O’Donovan states that the competitive industry also may have others feel as if they cannot completely admit to signs of burnout. “Some may think if they show these symptoms of burnout, they might be viewed as a weaker doctor and that’s simply not true. Just because physicians know about diseases doesn’t mean they can prevent them from happening to themselves,” says O’Donovan. “As providers, we see ourselves as someone ready to act to any emergency. So in a sense, you never let your guard down.” O’Donovan, however, is letting his guard down and admits he has experienced indicators of burnout. He has felt overwhelmed. He has felt he is not performing up to his potential. “I thought, ‘Well if I say I can’t do as much,’ people might think I can’t do the job. But that’s not true. I believe I had symptoms of burnout partly trying to keep up with the demands and trying to provide the same level of patient satisfaction and being of service to team members,” O’Donovan admits. “A lot of times, nurses and physicians don’t seek help because they don’t see themselves in the role of the patients unless it is extreme. Fifty percent of providers in the healthcare field feel burnout. Some departments may be more prone, like the emergency rooms.” O’Donovan decided to take a proactive approach. He refused to let burnout continue in his life and is happier now for it. Here are some of the actions he took and some other medical personnel may as well. “I try to find a work/life balance. I have had to understand I am not the only physician who can help. I have had to understand I am not living to work but working to live.” O’Donovan admits, taking a step back can be challenging. “It is counterintuitive to work less because it is not what we are encouraged to do. Our approach has been to make sure the patient is healthy in all respects. However, we have to make sure we are keeping healthy ourselves because we will not help people if we are not healthy ourselves. There is a phrase used in academics, ‘Physician heal thyself.’” Now if we can only live by that philosophy. Slow down. We are not impervious to pain. Take care of yourself and do not be critical when you do. O’ Donovan is a neighbor who has brought the luck of the Irish to our hospital and is also a reminder to find balance in our work life. (So does that mean I should take next week off?)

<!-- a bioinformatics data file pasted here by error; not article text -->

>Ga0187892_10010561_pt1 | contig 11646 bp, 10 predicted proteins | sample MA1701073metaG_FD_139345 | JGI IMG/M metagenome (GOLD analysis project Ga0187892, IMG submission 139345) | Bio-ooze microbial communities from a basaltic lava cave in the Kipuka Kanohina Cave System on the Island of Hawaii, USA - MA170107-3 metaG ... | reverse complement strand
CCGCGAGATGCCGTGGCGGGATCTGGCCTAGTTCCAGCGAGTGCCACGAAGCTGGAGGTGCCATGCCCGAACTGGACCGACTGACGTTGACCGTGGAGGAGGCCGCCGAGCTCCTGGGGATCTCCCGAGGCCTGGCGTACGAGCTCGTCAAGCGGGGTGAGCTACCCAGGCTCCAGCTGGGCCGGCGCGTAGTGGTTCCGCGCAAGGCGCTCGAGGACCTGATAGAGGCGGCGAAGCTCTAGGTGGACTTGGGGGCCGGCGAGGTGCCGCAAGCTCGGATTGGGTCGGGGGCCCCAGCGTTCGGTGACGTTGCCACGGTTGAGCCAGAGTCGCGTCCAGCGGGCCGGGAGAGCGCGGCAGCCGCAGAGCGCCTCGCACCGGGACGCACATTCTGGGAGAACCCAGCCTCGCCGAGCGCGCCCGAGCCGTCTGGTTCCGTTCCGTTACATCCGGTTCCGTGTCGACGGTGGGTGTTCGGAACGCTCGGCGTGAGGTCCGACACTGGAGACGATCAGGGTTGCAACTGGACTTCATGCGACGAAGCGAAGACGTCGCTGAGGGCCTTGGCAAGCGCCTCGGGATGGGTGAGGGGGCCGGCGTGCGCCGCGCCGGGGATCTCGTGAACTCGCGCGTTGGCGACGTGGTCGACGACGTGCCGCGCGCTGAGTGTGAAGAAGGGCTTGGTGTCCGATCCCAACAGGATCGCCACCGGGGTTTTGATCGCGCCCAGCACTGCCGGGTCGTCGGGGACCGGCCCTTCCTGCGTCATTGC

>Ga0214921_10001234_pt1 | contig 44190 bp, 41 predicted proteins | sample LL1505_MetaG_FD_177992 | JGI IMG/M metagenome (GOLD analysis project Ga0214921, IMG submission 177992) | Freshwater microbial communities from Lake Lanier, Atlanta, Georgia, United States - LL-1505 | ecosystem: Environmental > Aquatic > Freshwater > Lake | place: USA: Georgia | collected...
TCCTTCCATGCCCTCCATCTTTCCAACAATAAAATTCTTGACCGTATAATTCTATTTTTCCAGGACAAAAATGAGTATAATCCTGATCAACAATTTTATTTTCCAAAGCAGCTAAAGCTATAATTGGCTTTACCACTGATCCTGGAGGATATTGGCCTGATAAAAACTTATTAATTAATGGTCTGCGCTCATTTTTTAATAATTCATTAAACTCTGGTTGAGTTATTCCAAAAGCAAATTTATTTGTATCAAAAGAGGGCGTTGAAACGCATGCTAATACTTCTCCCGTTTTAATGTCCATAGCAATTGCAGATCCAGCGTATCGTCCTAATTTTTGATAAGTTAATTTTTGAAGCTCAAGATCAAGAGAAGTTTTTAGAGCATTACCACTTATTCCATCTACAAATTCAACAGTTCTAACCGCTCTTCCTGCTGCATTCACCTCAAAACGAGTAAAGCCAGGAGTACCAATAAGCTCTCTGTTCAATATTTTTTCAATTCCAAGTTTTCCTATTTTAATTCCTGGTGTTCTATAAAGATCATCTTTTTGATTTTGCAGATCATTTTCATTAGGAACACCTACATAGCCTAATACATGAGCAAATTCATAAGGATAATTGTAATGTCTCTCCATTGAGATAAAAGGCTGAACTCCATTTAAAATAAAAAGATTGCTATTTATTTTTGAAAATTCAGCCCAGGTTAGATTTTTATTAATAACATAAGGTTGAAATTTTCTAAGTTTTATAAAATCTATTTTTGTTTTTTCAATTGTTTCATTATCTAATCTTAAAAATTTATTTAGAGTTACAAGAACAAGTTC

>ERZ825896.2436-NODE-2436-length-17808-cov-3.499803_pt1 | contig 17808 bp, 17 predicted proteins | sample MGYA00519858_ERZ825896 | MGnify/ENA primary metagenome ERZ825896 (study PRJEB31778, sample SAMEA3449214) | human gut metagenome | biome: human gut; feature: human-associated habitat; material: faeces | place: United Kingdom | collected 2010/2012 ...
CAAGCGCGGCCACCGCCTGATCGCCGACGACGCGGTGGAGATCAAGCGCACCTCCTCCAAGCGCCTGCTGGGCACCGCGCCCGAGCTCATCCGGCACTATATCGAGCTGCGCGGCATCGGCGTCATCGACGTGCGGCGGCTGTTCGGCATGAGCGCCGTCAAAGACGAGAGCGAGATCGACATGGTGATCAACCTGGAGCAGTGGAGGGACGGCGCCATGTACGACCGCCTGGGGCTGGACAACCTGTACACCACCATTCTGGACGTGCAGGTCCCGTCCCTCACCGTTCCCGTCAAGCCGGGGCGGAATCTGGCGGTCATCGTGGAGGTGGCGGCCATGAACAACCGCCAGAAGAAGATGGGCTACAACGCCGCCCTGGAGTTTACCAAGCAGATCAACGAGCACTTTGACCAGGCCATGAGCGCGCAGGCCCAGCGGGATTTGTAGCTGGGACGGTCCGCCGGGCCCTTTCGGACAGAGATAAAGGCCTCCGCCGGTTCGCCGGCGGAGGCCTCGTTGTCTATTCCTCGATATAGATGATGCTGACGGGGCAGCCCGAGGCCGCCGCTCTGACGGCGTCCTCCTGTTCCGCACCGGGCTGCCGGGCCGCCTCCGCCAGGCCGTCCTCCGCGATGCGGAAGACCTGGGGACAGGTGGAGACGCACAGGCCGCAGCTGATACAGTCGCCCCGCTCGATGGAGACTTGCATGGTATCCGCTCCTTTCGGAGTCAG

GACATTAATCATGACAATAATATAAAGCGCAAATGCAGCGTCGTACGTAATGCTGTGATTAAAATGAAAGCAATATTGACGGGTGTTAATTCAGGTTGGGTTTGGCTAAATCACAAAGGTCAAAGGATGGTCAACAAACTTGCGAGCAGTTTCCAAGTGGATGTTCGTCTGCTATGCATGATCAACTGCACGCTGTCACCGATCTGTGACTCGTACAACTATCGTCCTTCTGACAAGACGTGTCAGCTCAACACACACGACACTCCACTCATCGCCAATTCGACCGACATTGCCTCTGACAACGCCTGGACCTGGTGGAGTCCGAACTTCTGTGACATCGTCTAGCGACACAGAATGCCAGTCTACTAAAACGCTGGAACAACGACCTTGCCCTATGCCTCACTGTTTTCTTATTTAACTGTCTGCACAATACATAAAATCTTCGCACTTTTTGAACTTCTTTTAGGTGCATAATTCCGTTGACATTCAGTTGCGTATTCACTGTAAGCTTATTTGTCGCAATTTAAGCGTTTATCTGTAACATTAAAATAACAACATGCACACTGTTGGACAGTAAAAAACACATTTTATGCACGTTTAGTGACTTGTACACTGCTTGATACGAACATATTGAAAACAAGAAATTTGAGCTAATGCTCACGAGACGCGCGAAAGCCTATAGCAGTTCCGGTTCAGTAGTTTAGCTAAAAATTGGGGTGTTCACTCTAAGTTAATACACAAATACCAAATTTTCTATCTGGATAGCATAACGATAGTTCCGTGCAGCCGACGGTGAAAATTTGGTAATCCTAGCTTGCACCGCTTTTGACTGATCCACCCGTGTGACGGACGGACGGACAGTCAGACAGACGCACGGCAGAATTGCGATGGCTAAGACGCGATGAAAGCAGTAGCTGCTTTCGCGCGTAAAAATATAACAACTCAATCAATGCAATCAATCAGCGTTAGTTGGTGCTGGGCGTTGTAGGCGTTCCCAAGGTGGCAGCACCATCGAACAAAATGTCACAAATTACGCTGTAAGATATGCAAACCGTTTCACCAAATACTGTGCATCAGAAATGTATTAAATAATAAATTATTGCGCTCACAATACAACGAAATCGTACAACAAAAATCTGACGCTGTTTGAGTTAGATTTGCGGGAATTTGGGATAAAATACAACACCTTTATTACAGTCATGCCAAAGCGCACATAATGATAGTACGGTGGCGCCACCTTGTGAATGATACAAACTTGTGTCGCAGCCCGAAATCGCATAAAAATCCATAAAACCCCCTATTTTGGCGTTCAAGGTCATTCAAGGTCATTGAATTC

“Your Neighbor” is a feature by Jill Osborn. If you have a neighbor everybody should know, reach Jill at firstname.lastname@example.org. Also follow her blog on parenting at MuchAdoAboutMothering.com/